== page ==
There are still many who believe that the current trend of seeking solitude away from busy urban centres is temporary. Given time, millions of UK workers will decide to move back to the city in order to be close to their place of work.
With house prices having increased by more than 10% on average since this time last year, the UK’s real estate sector has never looked more appealing as a way to secure best investments for the future. Particularly given the projections for the year ahead, during which further explosive growth is practically assured.
But as things stand right now, all the action is taking place outside the capital. London’s appeal in the eyes of investors is lower and it has been for some time. Domestic and foreign investors alike are increasingly setting their sights on more northerly parts of the country.
The cities of Leeds and Manchester, in particular, are catching the attention of investors. Birmingham has also become a hotbed of investment activity, a city almost entirely overlooked by investors until recently.
What is it about these parts of the country in particular that has captured the imagination of the real estate investment community? Why are these and other cities towards the north of England proving so much more appealing than London?
Initial Capital Entry
For one thing, London is still prohibitively expensive for many (if not most) property investors. Despite the fact that the average house price growth in London has been comparatively modest, it still costs more to buy a home in London than anywhere else in the UK or for that matter, most cities in Europe.
To illustrate the point, here is a brief overview of the current average asking price for a property in several major cities in the UK:
- Lower Capital Entry
Because of London’s affordability barrier, purchasers are looking for other places to invest in order to maximize their profits. With average property prices in London over double the price of most other regions in the UK, yields and capital growth are often considerably lower in the capital.
- London– £488,500
- Manchester– £188,900
- Birmingham– £179,200
- Leeds– £181,600
Purchasing a property in London is therefore only a realistic prospect for those who are already sitting on considerable wealth. Not to mention, investors willing to take risk on a region of the UK where property price growth is significantly slower than almost anywhere else in the country.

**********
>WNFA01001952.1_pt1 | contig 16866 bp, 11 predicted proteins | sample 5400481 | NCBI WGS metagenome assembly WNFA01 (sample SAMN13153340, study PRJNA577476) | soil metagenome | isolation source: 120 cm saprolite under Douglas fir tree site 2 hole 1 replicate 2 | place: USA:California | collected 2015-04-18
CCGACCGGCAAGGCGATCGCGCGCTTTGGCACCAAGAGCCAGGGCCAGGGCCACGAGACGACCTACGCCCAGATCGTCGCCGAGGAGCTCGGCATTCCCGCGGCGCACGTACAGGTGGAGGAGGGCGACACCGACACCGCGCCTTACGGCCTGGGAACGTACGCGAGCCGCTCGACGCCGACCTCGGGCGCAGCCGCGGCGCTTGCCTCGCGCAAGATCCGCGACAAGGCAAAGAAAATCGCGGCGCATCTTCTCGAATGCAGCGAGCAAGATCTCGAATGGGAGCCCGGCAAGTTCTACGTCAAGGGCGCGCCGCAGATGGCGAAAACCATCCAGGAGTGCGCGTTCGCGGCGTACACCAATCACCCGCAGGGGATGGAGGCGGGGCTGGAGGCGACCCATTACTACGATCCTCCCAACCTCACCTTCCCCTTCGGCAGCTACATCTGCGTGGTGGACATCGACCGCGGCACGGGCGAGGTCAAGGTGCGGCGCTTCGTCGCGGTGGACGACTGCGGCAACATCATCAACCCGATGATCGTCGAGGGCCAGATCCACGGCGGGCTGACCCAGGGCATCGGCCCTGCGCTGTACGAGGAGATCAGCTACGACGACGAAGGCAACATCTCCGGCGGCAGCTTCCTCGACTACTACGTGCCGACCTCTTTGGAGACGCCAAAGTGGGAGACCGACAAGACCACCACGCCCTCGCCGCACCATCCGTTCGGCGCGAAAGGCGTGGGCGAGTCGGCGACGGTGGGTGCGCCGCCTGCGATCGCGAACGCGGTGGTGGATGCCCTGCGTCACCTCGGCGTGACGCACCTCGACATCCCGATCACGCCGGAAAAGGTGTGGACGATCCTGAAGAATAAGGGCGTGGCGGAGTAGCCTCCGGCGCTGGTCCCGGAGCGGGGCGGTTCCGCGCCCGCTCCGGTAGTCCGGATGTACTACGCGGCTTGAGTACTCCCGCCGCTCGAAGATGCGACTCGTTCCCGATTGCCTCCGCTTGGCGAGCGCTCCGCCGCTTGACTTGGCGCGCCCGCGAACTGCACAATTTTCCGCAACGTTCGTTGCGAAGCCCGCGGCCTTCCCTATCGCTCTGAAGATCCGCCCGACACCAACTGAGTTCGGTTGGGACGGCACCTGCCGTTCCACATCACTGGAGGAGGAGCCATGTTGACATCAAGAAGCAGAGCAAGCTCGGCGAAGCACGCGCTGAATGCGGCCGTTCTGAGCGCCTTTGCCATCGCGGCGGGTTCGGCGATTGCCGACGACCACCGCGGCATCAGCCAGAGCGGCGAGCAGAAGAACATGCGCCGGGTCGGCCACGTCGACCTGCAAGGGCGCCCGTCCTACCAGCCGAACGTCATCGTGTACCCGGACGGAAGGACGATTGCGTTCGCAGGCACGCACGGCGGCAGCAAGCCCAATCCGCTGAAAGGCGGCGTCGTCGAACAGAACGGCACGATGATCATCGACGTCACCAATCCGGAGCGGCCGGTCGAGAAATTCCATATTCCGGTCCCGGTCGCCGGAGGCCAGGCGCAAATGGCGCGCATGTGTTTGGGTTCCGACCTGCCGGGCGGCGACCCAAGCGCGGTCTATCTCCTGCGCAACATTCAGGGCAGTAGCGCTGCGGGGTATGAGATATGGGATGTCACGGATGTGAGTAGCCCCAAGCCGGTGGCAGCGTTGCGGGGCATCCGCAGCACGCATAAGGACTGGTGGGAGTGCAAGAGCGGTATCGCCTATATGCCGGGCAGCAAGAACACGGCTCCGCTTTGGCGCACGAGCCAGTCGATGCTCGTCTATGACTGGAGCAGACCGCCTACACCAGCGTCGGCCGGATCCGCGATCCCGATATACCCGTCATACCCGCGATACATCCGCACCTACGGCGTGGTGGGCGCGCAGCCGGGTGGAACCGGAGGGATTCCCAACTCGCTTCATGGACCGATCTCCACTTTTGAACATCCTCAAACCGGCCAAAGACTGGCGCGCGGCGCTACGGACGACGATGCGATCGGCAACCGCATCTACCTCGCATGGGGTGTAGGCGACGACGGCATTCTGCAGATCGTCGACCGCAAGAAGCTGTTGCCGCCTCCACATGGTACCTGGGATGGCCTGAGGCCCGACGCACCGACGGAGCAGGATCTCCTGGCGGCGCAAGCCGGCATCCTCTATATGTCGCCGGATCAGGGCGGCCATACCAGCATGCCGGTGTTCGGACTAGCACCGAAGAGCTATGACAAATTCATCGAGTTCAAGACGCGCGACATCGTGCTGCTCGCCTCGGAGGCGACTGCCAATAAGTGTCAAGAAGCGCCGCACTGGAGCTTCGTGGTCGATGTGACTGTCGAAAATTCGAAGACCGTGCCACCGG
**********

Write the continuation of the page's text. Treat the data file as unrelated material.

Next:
- Higher Rent Yields
Buying and selling houses in London for a quick profit is no longer a viable choice. At least, in the sense that it is nowhere near as easy to pull off as it once was.
Elsewhere, the buy-to-let sector in London is not nearly as lucrative as you might assume. The capital may be home to the UK’s highest average monthly rents, but the outlandish costs of picking up a BTL property eat into buyers’ profits in a bigger way.
Again, a look at how rent yields on average differ from one region to the next:
- London– 2.83%
- West Midlands – 3.85%
- North-West– 4.69%
- Yorkshire & The Humber– 4.56%
For many investors, the prospect of average rent yields of less than 3% coming by way of a hugely expensive property investment holds little appeal. Particularly when considering the possibility of almost doubling this yield by picking up a more affordable property elsewhere.
- Growing Demand
Why is demand for properties outside London skyrocketing?
For the time there is no practical reason why home purchase and renting decisions need to be based on proximity to the workplace. Consequently, homeowners and renters are finding themselves able to afford much bigger and more desirable homes up north than their budgets would stretch to in London.
Secondly, cities like Manchester, Leeds and Birmingham have been transformed beyond recognition over recent years. Billions have been invested in countless development and redevelopment initiatives, resulting in stunning cities every bit as appealing as London without the excessive living costs.
The events of the last 18 months have caused millions of people to rethink their priorities. For many, what was once an appealing aspect of life in the big city is no longer important; crowds, chaos and congested commutes have been swapped for quieter and simpler lifestyles in less densely populated parts of the country.
All of which explains why demand for rental properties in Manchester are up almost 70% year-on-year, while Birmingham saw a 25% rise in rental demand during the first three months of this year alone.
For the foreseeable future at least, the trend of leaving the big city behind for a new life up north shows no signs of abating.